As Russia and Ukraine approach the 22-month mark of conflict, both nations have undeniably witnessed the loss of a staggering number of infantry fighting vehicles (IFVs).
Among the attempts to replenish these losses, a notable trend has emerged—a surge in the upgradation of BMP-1s, a familiar yet historically significant IFV in the global military landscape.
The Ubiquitous BMP-1: Past and Present
The BMP-1 (stands for Boyevaya Mashina Pyekhoty 1), a 15-ton, 11-person vehicle, has long been a staple in numerous armed forces worldwide.
Originating from Soviet industry in the mid-1960s, tens of thousands were produced, and today, thousands remain in storage across Russia and Ukraine.
It was initially renowned for its blend of mobility, protection, and firepower, capable of catering to infantry support—operated by a crew of three (commander, gunner, and driver)—while carrying an eight-person squad.
However, despite its prevalence, the BMP-1 has grappled with persistent issues, primarily its vulnerability due to inadequate protection and its low-pressure 73-millimeter gun, which loses accuracy beyond a few hundred yards.
This IFV boasted welded steel armor, protecting against 12.7mm rounds and artillery shell fragments, with the front arc offering partial safeguarding against 20mm rounds.
But, with times changing and as military technology advances, this protection is no longer enough and calls for an immediate upgrade if it is to thrive on the battlefield.
Upgrading BMP-1s: Addressing Weaknesses
To address these drawbacks, both Russian and Ukrainian forces have adopted a pragmatic approach—retrofitting old BMP-1 hulls by replacing their turrets and guns with modern combat modules.
These revamped versions boast updated optics and more powerful 23mm or 30mm autocannons, enabling engagement of targets up to a thousand yards away.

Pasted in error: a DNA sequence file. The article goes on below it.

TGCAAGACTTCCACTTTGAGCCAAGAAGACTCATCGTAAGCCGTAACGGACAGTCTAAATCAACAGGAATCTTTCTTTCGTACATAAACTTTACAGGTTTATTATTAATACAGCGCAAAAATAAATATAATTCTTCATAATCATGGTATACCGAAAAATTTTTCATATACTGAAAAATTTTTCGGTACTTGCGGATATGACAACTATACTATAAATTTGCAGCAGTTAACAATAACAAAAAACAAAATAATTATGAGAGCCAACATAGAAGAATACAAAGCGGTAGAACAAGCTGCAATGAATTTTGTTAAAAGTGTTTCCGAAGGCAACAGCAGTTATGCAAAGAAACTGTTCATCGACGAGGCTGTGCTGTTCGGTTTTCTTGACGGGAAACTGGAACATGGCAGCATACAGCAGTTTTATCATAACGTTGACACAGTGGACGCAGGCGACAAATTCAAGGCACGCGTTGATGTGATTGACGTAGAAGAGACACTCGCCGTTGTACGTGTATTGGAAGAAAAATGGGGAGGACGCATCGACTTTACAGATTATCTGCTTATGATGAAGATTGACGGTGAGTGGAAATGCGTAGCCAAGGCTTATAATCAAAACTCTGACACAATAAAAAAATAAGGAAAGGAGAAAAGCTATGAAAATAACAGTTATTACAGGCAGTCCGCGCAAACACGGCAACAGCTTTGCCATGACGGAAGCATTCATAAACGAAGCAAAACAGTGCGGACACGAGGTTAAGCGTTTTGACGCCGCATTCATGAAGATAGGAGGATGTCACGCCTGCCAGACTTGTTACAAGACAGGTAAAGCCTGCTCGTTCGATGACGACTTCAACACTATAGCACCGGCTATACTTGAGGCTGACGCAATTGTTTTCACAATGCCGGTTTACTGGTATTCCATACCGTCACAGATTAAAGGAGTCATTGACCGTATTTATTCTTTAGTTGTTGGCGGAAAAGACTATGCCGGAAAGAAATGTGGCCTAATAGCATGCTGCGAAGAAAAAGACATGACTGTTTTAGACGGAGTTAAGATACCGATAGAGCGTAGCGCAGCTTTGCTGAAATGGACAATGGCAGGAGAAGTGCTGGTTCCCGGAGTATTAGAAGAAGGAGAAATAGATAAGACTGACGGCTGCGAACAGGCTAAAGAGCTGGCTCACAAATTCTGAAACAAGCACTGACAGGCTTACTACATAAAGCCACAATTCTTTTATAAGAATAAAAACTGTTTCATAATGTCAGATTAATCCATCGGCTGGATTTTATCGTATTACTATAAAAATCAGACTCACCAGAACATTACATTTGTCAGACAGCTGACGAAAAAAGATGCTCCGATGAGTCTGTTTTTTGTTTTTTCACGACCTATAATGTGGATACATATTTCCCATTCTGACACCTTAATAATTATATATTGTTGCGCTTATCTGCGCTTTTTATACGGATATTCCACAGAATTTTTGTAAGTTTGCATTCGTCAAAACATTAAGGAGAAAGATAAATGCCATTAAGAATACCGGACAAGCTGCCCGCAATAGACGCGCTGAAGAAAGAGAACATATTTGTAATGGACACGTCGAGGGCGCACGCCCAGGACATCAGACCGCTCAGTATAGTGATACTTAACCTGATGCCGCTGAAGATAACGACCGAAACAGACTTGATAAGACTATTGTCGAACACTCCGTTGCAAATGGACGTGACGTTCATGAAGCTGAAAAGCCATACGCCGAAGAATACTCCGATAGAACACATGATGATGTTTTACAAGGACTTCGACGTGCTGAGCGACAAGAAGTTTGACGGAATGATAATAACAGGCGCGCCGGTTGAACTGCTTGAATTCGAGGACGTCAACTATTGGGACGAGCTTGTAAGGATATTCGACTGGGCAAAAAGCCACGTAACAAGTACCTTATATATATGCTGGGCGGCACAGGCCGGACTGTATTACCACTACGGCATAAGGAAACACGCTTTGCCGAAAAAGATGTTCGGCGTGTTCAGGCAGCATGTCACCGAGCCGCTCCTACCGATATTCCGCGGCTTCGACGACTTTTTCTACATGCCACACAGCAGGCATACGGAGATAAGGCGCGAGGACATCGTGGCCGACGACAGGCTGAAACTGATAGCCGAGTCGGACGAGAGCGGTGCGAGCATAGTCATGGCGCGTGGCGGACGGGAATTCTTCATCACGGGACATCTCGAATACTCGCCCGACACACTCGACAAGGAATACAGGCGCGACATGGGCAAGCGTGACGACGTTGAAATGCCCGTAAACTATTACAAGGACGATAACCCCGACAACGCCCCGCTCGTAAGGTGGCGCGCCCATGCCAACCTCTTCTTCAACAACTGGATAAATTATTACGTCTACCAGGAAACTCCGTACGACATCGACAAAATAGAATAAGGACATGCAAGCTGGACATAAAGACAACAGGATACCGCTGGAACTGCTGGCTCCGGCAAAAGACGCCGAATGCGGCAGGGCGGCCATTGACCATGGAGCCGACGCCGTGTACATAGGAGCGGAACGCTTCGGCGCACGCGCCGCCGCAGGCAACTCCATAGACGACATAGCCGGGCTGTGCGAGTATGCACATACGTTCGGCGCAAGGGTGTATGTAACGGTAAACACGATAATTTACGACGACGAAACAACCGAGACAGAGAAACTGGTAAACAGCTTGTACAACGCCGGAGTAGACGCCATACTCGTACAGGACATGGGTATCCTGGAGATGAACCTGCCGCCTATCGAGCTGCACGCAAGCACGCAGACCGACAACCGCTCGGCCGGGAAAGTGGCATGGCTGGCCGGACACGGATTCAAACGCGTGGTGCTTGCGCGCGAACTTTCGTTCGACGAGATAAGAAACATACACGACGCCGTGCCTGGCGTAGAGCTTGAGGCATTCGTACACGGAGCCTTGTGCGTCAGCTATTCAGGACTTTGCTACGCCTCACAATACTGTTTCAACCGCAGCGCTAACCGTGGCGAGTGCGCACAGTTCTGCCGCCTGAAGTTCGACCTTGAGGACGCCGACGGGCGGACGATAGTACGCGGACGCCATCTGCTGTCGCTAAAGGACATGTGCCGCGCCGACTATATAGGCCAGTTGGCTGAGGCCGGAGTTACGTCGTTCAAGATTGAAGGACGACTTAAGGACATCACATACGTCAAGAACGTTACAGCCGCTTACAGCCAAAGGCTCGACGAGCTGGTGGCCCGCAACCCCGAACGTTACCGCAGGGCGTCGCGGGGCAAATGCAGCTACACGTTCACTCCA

— Special Kherson Cat 🐈🇺🇦 (@bayraktar_1love) November 27, 2023
BMP-1’s previous armament also included a coaxial 7.62mm machine gun and, in some versions, a 9M14 Malyutka anti-tank missile, later replaced by the more advanced Fagot or Konkurs anti-tank guided missile launchers.
Latest Ukrainian BMP-1 Upgrade
Notably, the latest upgrade unveiled by Ukraine features a locally-produced combat module equipped with a KBA-2 30-millimeter autocannon.
Distinct from the earlier BMP-1TS, this variant promises easier maintenance and heightened accuracy, enhancing its combat effectiveness.
Despite these advancements, the fundamental flaw of the BMP-1 persists—the vehicle’s thin armor remains susceptible to damage from weaponry more potent than a machine gun.
Presumably destroyed BMP-1 Ukrainian Armed Forces near the village. Kleshcheevka, Donetsk region. Could be undocumented @Rebel44CZ .
Geo: 48°32'33.4"N 37°55'46.9"E
— Esmat (@esmat_159) November 27, 2023
Limitations and Ongoing Challenges
Despite the innovative upgrades, the BMP-1 continues to pale in comparison to American-made M2 Bradley IFVs, which offer significantly superior protection.